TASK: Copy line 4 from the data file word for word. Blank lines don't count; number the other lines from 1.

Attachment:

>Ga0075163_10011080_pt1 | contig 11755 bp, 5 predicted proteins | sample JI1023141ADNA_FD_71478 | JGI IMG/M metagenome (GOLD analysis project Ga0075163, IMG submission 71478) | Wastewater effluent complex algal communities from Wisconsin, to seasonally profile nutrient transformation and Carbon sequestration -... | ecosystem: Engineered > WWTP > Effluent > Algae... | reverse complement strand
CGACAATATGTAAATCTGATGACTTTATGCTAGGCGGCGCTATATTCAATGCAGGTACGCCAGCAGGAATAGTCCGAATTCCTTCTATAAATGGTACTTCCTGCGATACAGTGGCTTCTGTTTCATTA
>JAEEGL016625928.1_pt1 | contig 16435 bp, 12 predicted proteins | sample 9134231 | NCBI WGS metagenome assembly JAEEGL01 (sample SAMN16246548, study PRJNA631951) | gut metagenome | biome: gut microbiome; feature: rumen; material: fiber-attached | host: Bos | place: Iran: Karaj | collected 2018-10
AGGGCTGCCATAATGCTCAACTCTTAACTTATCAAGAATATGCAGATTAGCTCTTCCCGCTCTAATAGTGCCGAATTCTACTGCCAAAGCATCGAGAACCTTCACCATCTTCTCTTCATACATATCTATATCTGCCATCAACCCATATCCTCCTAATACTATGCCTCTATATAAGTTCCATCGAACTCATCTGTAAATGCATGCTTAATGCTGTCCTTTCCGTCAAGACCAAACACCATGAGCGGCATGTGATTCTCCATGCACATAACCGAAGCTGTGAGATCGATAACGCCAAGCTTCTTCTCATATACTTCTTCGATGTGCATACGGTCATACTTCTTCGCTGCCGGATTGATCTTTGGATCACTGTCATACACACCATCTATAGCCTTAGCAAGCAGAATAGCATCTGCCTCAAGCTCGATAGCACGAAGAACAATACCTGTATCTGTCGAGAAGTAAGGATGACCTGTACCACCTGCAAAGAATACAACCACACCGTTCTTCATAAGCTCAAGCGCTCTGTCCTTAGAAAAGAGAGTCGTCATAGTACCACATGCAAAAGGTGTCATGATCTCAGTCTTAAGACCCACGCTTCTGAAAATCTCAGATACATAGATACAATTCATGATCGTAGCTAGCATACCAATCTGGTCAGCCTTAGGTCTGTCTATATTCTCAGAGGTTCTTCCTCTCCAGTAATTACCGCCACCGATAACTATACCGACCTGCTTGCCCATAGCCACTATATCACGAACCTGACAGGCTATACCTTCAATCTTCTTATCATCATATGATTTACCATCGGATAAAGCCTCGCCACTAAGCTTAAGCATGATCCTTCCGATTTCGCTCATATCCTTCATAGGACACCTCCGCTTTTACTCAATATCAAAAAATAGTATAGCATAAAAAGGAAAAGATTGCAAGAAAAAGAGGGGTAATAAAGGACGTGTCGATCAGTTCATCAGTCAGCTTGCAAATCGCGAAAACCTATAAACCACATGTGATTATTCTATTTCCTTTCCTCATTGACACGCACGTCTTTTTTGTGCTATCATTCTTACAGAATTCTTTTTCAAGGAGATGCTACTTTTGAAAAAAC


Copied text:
AGGGCTGCCATAATGCTCAACTCTTAACTTATCAAGAATATGCAGATTAGCTCTTCCCGCTCTAATAGTGCCGAATTCTACTGCCAAAGCATCGAGAACCTTCACCATCTTCTCTTCATACATATCTATATCTGCCATCAACCCATATCCTCCTAATACTATGCCTCTATATAAGTTCCATCGAACTCATCTGTAAATGCATGCTTAATGCTGTCCTTTCCGTCAAGACCAAACACCATGAGCGGCATGTGATTCTCCATGCACATAACCGAAGCTGTGAGATCGATAACGCCAAGCTTCTTCTCATATACTTCTTCGATGTGCATACGGTCATACTTCTTCGCTGCCGGATTGATCTTTGGATCACTGTCATACACACCATCTATAGCCTTAGCAAGCAGAATAGCATCTGCCTCAAGCTCGATAGCACGAAGAACAATACCTGTATCTGTCGAGAAGTAAGGATGACCTGTACCACCTGCAAAGAATACAACCACACCGTTCTTCATAAGCTCAAGCGCTCTGTCCTTAGAAAAGAGAGTCGTCATAGTACCACATGCAAAAGGTGTCATGATCTCAGTCTTAAGACCCACGCTTCTGAAAATCTCAGATACATAGATACAATTCATGATCGTAGCTAGCATACCAATCTGGTCAGCCTTAGGTCTGTCTATATTCTCAGAGGTTCTTCCTCTCCAGTAATTACCGCCACCGATAACTATACCGACCTGCTTGCCCATAGCCACTATATCACGAACCTGACAGGCTATACCTTCAATCTTCTTATCATCATATGATTTACCATCGGATAAAGCCTCGCCACTAAGCTTAAGCATGATCCTTCCGATTTCGCTCATATCCTTCATAGGACACCTCCGCTTTTACTCAATATCAAAAAATAGTATAGCATAAAAAGGAAAAGATTGCAAGAAAAAGAGGGGTAATAAAGGACGTGTCGATCAGTTCATCAGTCAGCTTGCAAATCGCGAAAACCTATAAACCACATGTGATTATTCTATTTCCTTTCCTCATTGACACGCACGTCTTTTTTGTGCTATCATTCTTACAGAATTCTTTTTCAAGGAGATGCTACTTTTGAAAAAAC